• Consider preparing with images, video clips, or book excerpts that convey the meaning of empathy and compassion in case students need additional support with describing what it looks like. (MMR)
  • To increase comprehension, invite students to role-play situations that would require empathy or compassion. Present scenarios and have the students act them out (e.g. my pet died, my friend is angry with me, I hurt my leg, etc.). (MMR)
  • For ELLs: Ask students about this sentence from the learning target: "I can show empathy and compassion for my classmates during a discussion of 'My Sky.'"Examples:
    • "What is empathy in our home languages?" (empatija in Bosnian) Invite all students to repeat the translation in a home language other than your own.
    • Repeat with the word compassion.
    • "Who will you show empathy and compassion?" (my classmates)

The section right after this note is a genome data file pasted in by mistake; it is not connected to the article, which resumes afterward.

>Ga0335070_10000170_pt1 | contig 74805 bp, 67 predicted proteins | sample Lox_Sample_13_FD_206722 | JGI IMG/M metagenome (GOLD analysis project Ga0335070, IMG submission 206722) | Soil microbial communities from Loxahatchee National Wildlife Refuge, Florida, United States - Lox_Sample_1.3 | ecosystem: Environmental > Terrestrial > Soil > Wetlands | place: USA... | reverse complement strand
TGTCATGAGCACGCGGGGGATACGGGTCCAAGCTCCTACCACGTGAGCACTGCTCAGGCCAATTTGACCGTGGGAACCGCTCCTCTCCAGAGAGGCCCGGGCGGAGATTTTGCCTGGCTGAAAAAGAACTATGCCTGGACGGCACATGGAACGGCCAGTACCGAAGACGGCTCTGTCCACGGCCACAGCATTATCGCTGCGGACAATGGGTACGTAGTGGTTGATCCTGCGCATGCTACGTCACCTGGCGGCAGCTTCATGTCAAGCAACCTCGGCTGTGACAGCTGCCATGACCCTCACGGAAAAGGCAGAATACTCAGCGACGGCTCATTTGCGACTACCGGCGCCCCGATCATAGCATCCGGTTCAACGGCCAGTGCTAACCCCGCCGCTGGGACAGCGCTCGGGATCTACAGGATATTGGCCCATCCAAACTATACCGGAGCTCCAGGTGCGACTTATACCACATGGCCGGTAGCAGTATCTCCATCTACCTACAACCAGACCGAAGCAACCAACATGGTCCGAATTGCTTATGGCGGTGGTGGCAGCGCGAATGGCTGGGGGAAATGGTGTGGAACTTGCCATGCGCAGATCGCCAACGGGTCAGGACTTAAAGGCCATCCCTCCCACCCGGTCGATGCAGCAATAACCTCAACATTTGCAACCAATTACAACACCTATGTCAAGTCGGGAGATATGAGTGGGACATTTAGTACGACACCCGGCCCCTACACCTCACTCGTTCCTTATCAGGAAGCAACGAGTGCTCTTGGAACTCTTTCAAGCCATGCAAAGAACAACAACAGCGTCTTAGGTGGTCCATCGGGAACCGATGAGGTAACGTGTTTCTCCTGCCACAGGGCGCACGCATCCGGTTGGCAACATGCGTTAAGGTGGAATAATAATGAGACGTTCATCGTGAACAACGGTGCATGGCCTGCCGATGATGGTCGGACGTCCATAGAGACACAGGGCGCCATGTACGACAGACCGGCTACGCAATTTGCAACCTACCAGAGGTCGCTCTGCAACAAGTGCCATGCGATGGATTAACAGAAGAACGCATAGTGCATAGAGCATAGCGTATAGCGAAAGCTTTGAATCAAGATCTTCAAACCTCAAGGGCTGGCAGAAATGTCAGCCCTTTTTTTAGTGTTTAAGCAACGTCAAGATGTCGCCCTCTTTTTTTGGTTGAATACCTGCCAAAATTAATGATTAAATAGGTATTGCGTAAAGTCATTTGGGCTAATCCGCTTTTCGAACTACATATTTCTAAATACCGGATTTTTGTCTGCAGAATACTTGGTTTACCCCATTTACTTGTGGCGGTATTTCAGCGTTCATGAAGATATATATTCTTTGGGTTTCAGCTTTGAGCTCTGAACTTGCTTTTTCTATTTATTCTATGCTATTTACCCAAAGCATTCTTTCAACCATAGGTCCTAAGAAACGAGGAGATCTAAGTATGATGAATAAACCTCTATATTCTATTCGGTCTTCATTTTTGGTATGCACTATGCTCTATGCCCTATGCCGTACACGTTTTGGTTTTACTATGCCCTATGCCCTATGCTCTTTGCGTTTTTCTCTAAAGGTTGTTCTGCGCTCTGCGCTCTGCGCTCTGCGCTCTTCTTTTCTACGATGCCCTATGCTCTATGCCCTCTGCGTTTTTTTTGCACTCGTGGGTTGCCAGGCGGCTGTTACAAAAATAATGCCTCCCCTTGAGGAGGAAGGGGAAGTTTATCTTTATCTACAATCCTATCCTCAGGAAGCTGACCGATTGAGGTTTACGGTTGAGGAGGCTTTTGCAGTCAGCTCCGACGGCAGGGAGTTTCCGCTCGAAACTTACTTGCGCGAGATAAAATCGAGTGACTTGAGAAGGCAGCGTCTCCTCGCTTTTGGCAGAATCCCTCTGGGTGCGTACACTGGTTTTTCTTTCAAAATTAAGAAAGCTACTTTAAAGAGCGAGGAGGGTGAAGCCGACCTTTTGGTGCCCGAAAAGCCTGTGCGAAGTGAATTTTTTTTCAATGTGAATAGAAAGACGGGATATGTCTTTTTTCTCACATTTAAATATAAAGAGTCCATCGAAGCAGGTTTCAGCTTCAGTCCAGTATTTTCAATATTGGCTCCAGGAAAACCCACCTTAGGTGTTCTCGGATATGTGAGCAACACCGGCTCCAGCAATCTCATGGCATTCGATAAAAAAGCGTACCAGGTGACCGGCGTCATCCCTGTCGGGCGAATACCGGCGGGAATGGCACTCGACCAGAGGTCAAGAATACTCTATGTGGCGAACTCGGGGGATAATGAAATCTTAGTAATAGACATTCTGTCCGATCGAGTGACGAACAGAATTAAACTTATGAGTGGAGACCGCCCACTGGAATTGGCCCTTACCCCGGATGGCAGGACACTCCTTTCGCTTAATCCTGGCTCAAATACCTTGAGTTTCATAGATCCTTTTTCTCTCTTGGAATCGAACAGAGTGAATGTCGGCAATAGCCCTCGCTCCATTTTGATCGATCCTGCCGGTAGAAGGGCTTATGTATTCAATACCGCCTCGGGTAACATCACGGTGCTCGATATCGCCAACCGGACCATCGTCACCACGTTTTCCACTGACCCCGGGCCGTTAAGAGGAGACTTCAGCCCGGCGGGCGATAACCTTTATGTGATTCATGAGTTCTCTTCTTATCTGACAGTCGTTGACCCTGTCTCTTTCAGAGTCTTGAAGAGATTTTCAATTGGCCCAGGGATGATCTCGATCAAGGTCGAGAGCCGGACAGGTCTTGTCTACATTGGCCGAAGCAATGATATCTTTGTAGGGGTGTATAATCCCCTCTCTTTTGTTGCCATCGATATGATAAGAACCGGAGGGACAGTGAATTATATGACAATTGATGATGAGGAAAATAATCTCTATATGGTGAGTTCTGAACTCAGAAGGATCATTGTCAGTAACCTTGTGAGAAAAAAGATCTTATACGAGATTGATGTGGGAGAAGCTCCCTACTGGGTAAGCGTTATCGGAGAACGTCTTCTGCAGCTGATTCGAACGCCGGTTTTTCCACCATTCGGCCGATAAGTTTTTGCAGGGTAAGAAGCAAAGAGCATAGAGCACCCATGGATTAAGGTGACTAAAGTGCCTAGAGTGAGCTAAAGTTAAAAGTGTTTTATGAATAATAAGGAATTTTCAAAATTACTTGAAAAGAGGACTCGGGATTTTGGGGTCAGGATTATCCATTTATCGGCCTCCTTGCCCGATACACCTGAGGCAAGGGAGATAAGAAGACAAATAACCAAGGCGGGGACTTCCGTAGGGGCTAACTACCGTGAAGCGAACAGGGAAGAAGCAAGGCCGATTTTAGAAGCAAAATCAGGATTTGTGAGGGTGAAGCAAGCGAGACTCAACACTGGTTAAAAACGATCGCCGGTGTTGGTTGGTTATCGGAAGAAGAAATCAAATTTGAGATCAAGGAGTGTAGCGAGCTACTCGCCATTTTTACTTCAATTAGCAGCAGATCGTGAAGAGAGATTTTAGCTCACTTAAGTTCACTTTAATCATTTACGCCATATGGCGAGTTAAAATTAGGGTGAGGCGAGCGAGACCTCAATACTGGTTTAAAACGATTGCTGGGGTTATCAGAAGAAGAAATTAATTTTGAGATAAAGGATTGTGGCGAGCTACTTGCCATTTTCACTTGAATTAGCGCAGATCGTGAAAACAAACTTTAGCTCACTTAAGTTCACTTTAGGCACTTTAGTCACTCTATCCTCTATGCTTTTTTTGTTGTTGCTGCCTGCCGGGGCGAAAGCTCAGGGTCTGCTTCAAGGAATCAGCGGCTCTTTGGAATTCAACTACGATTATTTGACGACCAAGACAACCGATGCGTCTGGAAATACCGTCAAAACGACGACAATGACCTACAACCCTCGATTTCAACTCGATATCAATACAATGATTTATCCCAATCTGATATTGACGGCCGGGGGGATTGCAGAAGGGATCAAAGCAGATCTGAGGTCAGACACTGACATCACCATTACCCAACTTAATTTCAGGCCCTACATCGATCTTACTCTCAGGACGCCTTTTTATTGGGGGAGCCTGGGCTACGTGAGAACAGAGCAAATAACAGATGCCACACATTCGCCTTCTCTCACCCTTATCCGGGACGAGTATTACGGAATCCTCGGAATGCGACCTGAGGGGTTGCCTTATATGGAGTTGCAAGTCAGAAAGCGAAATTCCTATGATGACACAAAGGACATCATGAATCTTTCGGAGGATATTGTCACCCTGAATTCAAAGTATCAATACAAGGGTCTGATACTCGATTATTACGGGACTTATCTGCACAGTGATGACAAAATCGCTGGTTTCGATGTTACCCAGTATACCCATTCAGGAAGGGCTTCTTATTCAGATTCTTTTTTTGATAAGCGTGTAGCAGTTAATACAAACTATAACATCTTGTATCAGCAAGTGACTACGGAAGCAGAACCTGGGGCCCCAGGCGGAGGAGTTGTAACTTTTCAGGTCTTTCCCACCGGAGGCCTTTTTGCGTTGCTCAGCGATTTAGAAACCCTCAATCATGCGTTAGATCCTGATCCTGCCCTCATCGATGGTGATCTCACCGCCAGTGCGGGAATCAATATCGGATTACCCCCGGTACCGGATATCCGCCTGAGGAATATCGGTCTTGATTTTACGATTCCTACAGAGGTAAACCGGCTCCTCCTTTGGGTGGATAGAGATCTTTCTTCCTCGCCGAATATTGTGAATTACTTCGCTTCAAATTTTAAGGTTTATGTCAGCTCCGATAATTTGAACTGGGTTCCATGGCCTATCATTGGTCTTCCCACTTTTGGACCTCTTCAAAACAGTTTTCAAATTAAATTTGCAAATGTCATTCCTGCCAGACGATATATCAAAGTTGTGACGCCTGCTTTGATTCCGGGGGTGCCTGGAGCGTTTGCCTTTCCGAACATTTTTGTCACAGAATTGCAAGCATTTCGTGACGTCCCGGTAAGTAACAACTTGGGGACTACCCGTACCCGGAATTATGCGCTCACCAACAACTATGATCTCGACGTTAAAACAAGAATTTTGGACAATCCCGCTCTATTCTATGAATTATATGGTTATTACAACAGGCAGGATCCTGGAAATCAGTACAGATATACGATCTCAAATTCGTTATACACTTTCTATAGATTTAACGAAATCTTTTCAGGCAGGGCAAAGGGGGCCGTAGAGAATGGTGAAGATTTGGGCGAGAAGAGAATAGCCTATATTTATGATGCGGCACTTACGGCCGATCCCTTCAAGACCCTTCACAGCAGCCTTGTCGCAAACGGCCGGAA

• "When will you show empathy and compassion?" (when we discuss "My Sky")
    • "Can you say the sentence in your own words?" (I will show my classmates empathy and compassion when we read "My Sky.")
  • For ELLs: Consider adding simpler synonyms for empathy and compassion in parentheses next to the target vocabulary on the Word Wall and on the learning target. (Examples: empathy = understanding, thoughtfulness; compassion = kindness, care.)

Work Time

Work TimeMeeting Students' Needs

A. Preparing to Read: Writing and Emotion (10 minutes)

  • Distribute paper and invite students to partner up.
  • Invite students to work with their partner to brainstorm and record words on their paper. Ask them to think of words that describe powerful emotions.
  • Select volunteers to share out. As students share out, capture their responses on the board or a piece of chart paper.